First attendant: Can you believe this gringo asking for a reservation? He must be from another planet. Should I tell him that you haven’t needed a reservation in any restaurant in town for over three years?
Second attendant: What do you expect from someone driving a Saturn?
After exacting a pledge that he would not scratch our 4-wheeled beauty, my wife and I entered the restaurant and there was not one other customer. Not one!
The food was OK, but it was like the final meal before an execution. At one point, I slurped my soup and the sound bounced from wall to wall, resonating for a full 30 seconds.
Stars closed for good last month. We may have been one of the last to pay final respects.
The landlord at my office building is a gentle fellow from Taiwan, and I was surprised to receive a luncheon invitation from him. It was clear he had important matters on his mind.
We dined at his favorite restaurant, the Tokyo House. (Dennis is proud to demonstrate that he has overcome the prejudices of his ancestors). After we finished the last of the sliced, dead, cold fish, he announced the purpose of our meeting.
Landlord: Mr. B, he calls me. (He can’t say Blumert; it comes out "Bwumert"). Your lease is up for renewal in a few months and I have a pleasant surprise. I’m building you a sauna and a wet bar. Also, my wife will be bringing tea everyday at 3 o’clock and one of the building’s elevators will be for your use only.
Blumert: Dennis, that’s all very nice, but you don’t have to do all that.
I’m not about to move. And I’m happy to renew.
When I signed the new lease, Dennis hosted a party that lasted 4 days and the ambassador from Taiwan presented me with honorary citizenship to that energetic little country.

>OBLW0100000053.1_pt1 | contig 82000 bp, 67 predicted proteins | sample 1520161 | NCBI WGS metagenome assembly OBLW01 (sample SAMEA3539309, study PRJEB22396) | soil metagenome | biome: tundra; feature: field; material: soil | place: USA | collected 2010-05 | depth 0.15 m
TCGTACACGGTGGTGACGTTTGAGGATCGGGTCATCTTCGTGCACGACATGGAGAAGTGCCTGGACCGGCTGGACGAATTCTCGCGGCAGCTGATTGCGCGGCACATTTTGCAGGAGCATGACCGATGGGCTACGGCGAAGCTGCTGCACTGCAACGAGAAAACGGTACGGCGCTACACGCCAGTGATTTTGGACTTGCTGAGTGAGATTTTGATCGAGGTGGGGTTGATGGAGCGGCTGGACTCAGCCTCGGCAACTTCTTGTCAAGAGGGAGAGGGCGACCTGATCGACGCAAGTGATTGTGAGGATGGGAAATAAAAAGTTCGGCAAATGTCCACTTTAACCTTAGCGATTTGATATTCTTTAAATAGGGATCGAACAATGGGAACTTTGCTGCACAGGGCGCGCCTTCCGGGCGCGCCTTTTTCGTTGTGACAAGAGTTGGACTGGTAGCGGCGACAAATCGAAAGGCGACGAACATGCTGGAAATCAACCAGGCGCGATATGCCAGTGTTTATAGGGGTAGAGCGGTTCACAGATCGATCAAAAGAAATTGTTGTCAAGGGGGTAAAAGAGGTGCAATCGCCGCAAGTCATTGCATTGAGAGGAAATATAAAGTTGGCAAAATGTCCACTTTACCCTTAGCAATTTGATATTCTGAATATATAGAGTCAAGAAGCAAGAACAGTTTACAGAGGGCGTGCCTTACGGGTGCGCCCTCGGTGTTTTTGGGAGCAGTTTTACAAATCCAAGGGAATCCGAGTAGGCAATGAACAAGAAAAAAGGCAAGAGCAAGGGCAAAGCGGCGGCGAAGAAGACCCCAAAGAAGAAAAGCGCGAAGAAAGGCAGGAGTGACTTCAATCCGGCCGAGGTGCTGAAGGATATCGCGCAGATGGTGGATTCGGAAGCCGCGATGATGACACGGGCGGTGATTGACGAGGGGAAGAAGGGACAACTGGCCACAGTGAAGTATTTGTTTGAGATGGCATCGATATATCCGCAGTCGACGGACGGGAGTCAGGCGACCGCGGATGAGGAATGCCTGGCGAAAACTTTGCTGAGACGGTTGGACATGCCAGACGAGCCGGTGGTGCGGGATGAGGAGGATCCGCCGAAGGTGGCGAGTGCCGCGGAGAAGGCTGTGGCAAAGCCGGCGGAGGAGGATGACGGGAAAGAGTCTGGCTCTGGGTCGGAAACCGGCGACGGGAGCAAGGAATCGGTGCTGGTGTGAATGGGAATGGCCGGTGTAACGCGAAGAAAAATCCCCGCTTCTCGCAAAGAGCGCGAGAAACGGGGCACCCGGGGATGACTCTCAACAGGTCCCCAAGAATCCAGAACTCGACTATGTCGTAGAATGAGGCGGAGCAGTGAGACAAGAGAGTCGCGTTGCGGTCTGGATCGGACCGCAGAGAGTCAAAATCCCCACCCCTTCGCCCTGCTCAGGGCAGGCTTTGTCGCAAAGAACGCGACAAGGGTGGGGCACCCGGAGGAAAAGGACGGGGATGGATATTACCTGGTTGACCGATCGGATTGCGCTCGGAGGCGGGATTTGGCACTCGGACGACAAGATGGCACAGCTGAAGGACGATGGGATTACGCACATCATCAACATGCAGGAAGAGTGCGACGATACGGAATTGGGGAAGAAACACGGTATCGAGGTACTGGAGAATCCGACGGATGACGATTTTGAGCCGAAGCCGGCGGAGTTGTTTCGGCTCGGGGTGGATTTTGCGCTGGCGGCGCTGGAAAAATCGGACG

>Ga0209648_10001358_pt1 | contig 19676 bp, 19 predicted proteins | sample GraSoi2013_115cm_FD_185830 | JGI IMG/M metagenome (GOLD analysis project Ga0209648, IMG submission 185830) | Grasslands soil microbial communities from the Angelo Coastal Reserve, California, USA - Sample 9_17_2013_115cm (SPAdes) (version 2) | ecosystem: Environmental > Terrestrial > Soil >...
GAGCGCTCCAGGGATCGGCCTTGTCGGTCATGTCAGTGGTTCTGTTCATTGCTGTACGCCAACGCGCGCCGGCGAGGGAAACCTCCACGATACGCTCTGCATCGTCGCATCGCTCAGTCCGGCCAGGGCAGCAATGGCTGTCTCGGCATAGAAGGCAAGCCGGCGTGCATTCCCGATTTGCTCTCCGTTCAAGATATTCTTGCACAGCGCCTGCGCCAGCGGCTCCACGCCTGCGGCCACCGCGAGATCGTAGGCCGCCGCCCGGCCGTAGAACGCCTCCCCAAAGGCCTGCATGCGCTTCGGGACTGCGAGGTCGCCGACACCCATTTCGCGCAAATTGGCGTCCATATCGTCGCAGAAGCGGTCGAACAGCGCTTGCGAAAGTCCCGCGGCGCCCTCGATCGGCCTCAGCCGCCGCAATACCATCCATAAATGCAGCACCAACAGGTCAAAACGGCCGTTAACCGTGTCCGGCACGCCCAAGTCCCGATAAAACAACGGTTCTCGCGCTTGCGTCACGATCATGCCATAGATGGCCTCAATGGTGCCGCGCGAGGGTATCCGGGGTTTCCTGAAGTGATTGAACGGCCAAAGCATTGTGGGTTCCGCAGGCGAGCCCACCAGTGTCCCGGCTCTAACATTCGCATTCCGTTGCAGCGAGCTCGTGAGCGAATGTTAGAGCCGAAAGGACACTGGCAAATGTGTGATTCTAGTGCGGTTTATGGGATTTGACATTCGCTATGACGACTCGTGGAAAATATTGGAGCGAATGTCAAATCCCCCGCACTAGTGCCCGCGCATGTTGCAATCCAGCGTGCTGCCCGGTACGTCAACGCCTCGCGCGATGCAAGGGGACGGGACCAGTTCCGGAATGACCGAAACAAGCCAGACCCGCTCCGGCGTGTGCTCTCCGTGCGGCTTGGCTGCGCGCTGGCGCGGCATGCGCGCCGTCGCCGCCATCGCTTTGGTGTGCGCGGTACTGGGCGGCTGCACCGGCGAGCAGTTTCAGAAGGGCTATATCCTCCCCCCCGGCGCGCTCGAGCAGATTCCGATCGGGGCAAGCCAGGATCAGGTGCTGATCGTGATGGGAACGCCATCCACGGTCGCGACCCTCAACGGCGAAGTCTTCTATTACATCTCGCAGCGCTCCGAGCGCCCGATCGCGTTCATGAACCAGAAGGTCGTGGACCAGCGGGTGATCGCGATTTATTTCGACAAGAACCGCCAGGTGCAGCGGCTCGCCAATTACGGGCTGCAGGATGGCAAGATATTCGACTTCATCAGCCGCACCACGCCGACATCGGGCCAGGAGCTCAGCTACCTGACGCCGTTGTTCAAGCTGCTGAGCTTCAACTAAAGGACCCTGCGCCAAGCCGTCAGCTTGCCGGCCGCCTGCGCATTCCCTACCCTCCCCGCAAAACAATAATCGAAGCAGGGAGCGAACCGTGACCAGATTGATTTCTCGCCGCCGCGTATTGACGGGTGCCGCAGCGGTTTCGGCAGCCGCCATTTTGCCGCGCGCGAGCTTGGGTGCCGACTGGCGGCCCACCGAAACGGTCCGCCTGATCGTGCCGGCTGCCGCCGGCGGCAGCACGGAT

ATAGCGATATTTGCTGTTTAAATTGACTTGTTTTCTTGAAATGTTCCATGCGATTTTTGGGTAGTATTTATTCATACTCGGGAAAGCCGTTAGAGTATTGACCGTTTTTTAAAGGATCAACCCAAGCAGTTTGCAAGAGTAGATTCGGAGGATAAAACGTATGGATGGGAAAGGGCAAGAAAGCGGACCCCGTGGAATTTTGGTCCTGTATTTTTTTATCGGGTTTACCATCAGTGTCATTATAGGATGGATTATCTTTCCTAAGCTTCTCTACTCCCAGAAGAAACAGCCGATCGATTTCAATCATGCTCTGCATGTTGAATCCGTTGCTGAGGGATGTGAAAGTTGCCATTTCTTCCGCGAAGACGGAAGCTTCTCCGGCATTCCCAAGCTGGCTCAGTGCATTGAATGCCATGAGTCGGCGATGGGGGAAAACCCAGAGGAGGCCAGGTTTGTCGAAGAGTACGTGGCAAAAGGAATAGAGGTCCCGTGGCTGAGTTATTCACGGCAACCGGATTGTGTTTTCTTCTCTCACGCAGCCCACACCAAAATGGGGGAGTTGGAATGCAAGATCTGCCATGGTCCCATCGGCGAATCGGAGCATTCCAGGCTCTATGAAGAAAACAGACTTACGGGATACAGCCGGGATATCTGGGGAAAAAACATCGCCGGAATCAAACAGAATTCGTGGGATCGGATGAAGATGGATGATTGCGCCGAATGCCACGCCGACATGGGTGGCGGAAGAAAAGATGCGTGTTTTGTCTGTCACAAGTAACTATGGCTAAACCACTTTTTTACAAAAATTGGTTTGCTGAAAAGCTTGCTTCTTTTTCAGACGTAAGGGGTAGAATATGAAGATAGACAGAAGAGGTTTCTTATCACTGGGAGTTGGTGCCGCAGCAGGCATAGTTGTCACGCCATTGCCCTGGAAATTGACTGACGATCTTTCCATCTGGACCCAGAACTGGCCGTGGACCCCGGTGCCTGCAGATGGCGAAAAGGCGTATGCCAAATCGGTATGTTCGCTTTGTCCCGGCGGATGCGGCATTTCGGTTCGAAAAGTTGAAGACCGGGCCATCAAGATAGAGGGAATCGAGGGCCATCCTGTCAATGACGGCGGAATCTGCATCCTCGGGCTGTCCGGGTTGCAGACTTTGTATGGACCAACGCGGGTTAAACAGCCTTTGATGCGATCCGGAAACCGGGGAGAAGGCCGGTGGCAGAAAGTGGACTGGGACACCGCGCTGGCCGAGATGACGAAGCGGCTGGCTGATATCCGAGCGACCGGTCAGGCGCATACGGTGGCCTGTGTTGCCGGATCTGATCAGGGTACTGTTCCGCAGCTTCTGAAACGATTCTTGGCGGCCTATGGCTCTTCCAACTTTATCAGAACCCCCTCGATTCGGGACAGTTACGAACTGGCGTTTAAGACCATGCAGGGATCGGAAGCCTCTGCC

(Dennis owns several office buildings and they are 70 percent vacant)
When I got home that night I remembered having saved a transcript from my last lease negotiations with him. Things were very different in those days.
Dotcommers were renting every available foot of office space in return for stock in their companies. Everybody was getting richer by the minute. Old-fashioned businesses, like mine, were not the most desirable tenants.
Transcript of Lease Negotiations 1999
(He had me wait for 2 hours in a room with no windows).
Landlord: Bwumert, you have ten minutes to convince me to renew your lease with only a 50-percent increase in rent.
Blumert: Dennis, I’ve been a loyal tenant for 15 years. Frankly, I don’t even understand this new lease. For example, why are clauses 7-11 in Chinese?
And you can’t be serious in Par. 1: "All building tenants must attend daily Tai Chi exercises at 7 a.m. in the building parking lot"?
Well, I guess I can live with everything, Dennis, but I draw the line at changing our name from Camino Coin to Chiang Kai-shek Coin Company.
If there’s a plus to San Francisco’s economic woes, it’s that all those traffic jams are a memory. You can now drive from San Francisco to San Jose without even slowing down. Unfortunately, the price of a gallon of gas in the Bay Area is $2.60. I find myself looking at the fuel indicator as I drive along.
Which reminds me of my very first date: It was the Junior Prom and I picked her up in a taxi. (Limos were reserved for funerals in those days). As we were driving along, the pretty young thing asked me what the time was. Clearly distracted, with eyes glued to the taxi-meter, I responded, "It’s $1.25."